To lead a fulfilling life, it is often necessary to set reasonable goals and expectations for ourselves and our future. However, sometimes, life or personal habits get in the way of our potential ability to lead a happy life. Here are just a few things that may be holding you back from achieving your goals, and why dealing with them in a healthy way can put you on the road to a happier future.
1. You Have a Fear of Failure
If you’ve ever experienced it, you’ll probably know that a fear of failure is often paradoxical: When we worry excessively about failing at a given task or pursuit, it is often the case that we’re actually driven by an intense need to prove ourselves in the eyes of others.
When motivated by a fear of failure, we never risk committing to any situation in which we might come up short; paralysed by the thought that we might fail in a given field or endeavour, we stop attempting to succeed. In doing so, we permit ourselves to live out a mediocre version of our true potential just because we feel it’s safe and comfortable enough that we won’t face any failures.
2. You’re Too Self-Critical
If fear of failure isn’t holding you back, perhaps excessive self-criticism is the culprit. A bit of self-criticism can be a good and even healthy thing now and then, but when it becomes a constant and unrelenting thought spiral, self-criticism may end up undermining our ability to set and achieve our most valued goals.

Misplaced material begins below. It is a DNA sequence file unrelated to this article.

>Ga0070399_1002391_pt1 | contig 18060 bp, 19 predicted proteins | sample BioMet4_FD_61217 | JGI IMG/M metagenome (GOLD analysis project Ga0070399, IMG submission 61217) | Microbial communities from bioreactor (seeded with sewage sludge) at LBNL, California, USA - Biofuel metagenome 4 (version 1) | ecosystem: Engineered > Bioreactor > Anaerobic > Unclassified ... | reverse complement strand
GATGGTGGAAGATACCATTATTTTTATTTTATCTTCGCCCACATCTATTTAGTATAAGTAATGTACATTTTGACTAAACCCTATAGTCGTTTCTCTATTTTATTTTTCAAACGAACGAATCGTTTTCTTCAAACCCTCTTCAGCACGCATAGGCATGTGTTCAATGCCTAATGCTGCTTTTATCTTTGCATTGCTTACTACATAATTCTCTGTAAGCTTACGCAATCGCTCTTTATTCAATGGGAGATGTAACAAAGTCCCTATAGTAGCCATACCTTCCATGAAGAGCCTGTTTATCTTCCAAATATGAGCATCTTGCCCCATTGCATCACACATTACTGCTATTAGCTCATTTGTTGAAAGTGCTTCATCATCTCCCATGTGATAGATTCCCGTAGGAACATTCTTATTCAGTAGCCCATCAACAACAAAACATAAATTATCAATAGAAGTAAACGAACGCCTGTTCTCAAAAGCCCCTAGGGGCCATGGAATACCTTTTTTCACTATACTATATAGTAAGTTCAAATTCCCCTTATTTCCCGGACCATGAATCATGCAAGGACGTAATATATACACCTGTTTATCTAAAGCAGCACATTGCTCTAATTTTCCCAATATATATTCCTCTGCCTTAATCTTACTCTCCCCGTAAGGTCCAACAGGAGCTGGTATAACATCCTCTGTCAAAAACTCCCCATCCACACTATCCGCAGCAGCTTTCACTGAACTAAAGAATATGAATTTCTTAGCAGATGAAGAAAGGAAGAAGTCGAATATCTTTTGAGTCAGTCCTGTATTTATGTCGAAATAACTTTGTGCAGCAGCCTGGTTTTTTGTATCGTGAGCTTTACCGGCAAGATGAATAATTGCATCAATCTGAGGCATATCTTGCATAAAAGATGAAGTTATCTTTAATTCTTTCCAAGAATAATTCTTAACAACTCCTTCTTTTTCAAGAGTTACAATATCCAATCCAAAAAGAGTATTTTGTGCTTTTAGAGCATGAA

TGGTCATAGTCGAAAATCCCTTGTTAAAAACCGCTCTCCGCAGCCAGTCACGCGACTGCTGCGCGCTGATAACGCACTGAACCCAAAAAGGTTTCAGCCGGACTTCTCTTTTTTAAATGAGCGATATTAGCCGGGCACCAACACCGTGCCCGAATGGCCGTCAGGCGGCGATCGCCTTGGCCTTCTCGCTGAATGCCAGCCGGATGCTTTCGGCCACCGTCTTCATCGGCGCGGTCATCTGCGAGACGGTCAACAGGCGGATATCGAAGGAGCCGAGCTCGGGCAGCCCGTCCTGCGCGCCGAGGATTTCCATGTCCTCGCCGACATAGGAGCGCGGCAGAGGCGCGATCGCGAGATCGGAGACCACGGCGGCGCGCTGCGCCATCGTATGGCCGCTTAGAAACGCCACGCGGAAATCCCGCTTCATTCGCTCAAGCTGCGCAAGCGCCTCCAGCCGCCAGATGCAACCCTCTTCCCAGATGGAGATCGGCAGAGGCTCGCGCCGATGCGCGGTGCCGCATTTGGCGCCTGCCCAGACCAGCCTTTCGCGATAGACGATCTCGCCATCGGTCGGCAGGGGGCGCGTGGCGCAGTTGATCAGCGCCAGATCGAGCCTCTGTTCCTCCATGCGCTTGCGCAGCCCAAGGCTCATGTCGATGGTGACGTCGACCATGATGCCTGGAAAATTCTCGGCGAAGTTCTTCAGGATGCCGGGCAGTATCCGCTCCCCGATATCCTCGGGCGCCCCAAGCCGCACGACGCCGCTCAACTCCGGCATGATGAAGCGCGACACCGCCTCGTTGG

By empathising with ourselves as we would for a trusted friend, we can often rebuild our self-esteem and move forward towards the life we truly want to live. When it comes to looking inwards at ourselves, we are often much more unnecessarily critical. A good rule of thumb is this: if you wouldn’t say it about a friend, you shouldn’t say it about yourself.
3. You’re Coping Alone with a Difficult Mental Health Condition
We’ve all heard the statistic time and time again, but that’s because it is true: 1 in 4 people will suffer at some point in their life with a mental health condition. Whether it has been diagnosed for them or not, many people will try to cope with a serious mental health issue such as depression, bipolar disorder, PTSD, or autism by simply “powering through” the condition on their own.
Without the aid of a doctor or therapist, however, pushing through a mental health condition on one’s own can result in intense feelings of isolation and desperation. The good news is that with treatment by trusted GPs and medical professionals, people experiencing mental health conditions can often accomplish far more in life than they’d ever thought possible.
4. You’re in a Co-Dependent Spiral
When we’ve grown up in a codependent household or experienced a codependent relationship firsthand, we may not realise how much we place the needs of others before our own. Co-dependence can make us feel guilty when we aren’t taking care of those around us, and we’ll often experience burnout as we put aside our own needs to focus on the problems of other people.
With far less time to address our wants and goals in life, we spiral into a pattern of putting our ambitions on the back-burner to “save” people who cannot or will not be saved. Fortunately, learning about self-care can often help us undo years of codependent thinking.
While it isn’t always easy to understand our deepest motivations and ambitions, taking the time to understand what is holding us back from pursuing our dreams can be a life-changing experience. And that is truly life at its best!